of them would have stopped this >> reporter: also on the table, more dollars for mental health and school security >> i'm not going to let the perfect be the enemy of the good. >> reporter: the white house leading it to lawmakers to strike a deal amongst themselves over the memorial day recess. >> let's all agree, we've got something that's within our power to do it >> reporter: tonight, grieving residents of uvalde wondering whether this time will be different >> and josh joins us now from the white house. josh, what are the next steps in congress >> reporter: senators from both parties will meet virtually this week and hope to have a bill ready to vote on by next week. there may be just a short window to act before the momentum from this mass shooting fades kristen? >> it is all about the momentum josh lederman, thank you. now to another story we've been following this weekend, that deadly boat collision in georgia that killed five people, including a schoolteacher and several members of his family it happened on a river near savannah on what is typically one of the busiest boating weekends of the year katie beck has new details.
>> reporter: hoisted by helicopter to safety, this is one of four survivors in a deadly boat crash in georgia, where five others lost their lives. >> we're going to need additional ambulance >> i have unconscious victims. undoubtedly coming to you, a possible third in the water >> reporter: a memorial day weekend tragedy unfolding near savannah, georgia, saturday morning, when two center console boats traveling in opposite directions collided on the wilmington river authorities confirming savannah history teacher his chris lefler, his life, lori and their sons 23-year-old zach and 17-year-old nate died in the accident. as well as 37-year-old robert chauncey. >> there's a lot of people that are hurting right now. >> reporter: chris, known as a passionate, caring teacher and football coach >> we just looked at each other with tears in our eyes, how do you go on? >> reporter: officials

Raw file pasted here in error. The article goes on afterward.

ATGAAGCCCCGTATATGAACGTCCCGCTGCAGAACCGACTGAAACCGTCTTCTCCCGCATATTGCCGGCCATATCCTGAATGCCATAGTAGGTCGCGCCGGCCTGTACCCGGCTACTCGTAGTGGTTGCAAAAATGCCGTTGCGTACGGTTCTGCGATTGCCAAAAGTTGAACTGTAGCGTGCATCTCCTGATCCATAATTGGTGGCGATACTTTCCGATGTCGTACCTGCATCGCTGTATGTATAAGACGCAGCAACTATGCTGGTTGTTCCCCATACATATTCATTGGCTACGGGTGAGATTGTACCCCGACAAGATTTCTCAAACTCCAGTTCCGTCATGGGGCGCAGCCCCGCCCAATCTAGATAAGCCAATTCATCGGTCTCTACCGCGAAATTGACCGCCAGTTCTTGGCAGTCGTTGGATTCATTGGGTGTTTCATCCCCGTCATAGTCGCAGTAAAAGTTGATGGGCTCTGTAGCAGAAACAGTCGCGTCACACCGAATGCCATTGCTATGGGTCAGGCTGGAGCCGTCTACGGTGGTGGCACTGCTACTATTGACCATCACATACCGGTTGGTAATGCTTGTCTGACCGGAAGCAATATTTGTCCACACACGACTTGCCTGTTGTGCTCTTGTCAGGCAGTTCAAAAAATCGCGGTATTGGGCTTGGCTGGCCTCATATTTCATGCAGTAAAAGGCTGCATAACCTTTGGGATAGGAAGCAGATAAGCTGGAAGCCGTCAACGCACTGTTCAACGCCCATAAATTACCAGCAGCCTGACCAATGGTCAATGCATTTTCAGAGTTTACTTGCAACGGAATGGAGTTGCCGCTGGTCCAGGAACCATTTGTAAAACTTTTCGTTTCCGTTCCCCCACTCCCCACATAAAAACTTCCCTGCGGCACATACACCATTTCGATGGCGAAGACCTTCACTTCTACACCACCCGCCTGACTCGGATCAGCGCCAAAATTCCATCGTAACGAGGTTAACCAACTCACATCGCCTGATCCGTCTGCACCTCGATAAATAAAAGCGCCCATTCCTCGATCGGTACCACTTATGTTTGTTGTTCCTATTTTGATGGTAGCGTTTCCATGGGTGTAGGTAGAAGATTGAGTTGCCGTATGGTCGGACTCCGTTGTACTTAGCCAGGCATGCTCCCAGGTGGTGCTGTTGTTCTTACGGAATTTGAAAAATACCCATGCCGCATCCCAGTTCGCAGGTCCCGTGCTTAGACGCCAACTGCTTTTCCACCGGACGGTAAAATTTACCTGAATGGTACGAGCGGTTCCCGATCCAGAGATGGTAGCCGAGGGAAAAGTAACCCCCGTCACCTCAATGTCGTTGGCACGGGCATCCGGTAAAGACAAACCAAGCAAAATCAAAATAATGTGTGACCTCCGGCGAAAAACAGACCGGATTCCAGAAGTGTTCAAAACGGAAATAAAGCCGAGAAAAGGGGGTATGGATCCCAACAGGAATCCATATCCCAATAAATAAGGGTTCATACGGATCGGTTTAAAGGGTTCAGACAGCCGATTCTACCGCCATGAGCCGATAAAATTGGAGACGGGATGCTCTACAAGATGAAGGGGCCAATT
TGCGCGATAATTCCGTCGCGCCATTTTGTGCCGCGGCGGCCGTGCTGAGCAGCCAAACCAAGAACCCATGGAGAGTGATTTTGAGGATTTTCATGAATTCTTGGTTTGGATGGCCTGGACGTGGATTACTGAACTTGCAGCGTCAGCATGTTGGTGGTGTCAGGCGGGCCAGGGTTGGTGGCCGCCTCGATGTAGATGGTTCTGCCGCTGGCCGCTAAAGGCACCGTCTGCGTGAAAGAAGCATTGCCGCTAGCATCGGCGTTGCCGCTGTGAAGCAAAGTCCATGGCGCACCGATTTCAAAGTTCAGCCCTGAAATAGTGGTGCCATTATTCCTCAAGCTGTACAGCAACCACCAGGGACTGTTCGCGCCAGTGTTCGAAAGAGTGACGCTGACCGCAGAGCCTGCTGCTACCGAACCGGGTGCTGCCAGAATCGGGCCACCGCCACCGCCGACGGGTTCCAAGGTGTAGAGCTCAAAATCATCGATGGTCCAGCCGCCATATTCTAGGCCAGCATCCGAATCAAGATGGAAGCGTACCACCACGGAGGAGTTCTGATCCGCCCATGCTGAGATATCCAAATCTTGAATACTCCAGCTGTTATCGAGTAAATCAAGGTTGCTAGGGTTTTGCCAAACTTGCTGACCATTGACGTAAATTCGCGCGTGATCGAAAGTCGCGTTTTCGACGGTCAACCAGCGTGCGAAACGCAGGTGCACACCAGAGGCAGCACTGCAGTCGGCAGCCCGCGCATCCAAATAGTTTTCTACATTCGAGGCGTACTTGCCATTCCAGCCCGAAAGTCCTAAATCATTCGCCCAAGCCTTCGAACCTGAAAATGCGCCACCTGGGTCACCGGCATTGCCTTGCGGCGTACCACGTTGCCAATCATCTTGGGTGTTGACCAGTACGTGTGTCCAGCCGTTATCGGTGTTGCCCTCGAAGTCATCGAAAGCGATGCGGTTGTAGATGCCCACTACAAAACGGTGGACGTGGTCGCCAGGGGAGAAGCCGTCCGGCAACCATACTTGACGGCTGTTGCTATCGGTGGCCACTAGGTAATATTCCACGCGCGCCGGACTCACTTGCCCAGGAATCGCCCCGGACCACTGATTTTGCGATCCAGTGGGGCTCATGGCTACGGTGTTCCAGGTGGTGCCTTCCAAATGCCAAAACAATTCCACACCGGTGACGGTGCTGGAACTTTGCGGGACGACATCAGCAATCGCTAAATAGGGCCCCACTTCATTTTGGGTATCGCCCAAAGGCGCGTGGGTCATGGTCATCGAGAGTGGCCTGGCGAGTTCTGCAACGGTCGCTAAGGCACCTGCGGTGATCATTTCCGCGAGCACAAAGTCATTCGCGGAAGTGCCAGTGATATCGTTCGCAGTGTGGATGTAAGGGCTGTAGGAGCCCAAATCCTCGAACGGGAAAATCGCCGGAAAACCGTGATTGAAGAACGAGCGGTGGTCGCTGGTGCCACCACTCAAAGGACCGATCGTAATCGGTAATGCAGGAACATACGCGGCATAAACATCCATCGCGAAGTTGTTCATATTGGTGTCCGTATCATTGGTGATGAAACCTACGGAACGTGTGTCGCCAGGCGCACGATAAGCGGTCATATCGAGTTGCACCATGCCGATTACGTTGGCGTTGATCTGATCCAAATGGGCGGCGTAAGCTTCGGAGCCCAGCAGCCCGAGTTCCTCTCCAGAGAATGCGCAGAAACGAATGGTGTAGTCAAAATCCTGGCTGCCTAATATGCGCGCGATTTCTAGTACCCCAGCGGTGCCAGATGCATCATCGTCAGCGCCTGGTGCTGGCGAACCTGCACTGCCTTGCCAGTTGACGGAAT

charged one driver, not on the lefler's boat, 45-year-old mark steigal, with boating under the influence. the associated press reporting lefler's daughter and her friend is among the survivors. >> she's going to have a big challenge ahead of her >> reporter: a weekend expected for celebration, ending in devastation. leaving families and communities grappling with grief katie beck, nbc news turning now to the latest developments in russia's war with ukraine. president zelenskyy made a rare visit outside of the capital to the city of kharkiv, where ukrainian soldiers had pushed russian forces from just weeks ago. it comes just hours after russia says it test fired another hyper sonic missile which can travel from 5 to 25 times the speed of sound now to our nbc news special series, "vote watch. in 2020, the number of black voters surged, helping democrats win the presidential election, but there's been a shift with
support dropping for president biden and others in the party, and it could have a big impact on the midterms here is our report from pennsylvania. >> we've got some free giveaways. >> reporter: jasir helped turn out the vote for president biden in 2020. but now -- >> we have a lot of black people that feel like we sacrificed a lot to make sure this administration came in, and we haven't collectively reaped the benefits >> reporter: the pittsburgh activist says biden has failed to deliver on his promises >> there's been a direct attack on our voting rights. that hasn't been addressed. right? we did all of this organizing around police reform. but like the opposite has happened it's almost like we're last on the agenda >> reporter: a year ago, exit polls show biden's approval rating among black voters at 87%. now, it's 63%. but ahead of the midterms, biden and democrats will need to convince voters to turn out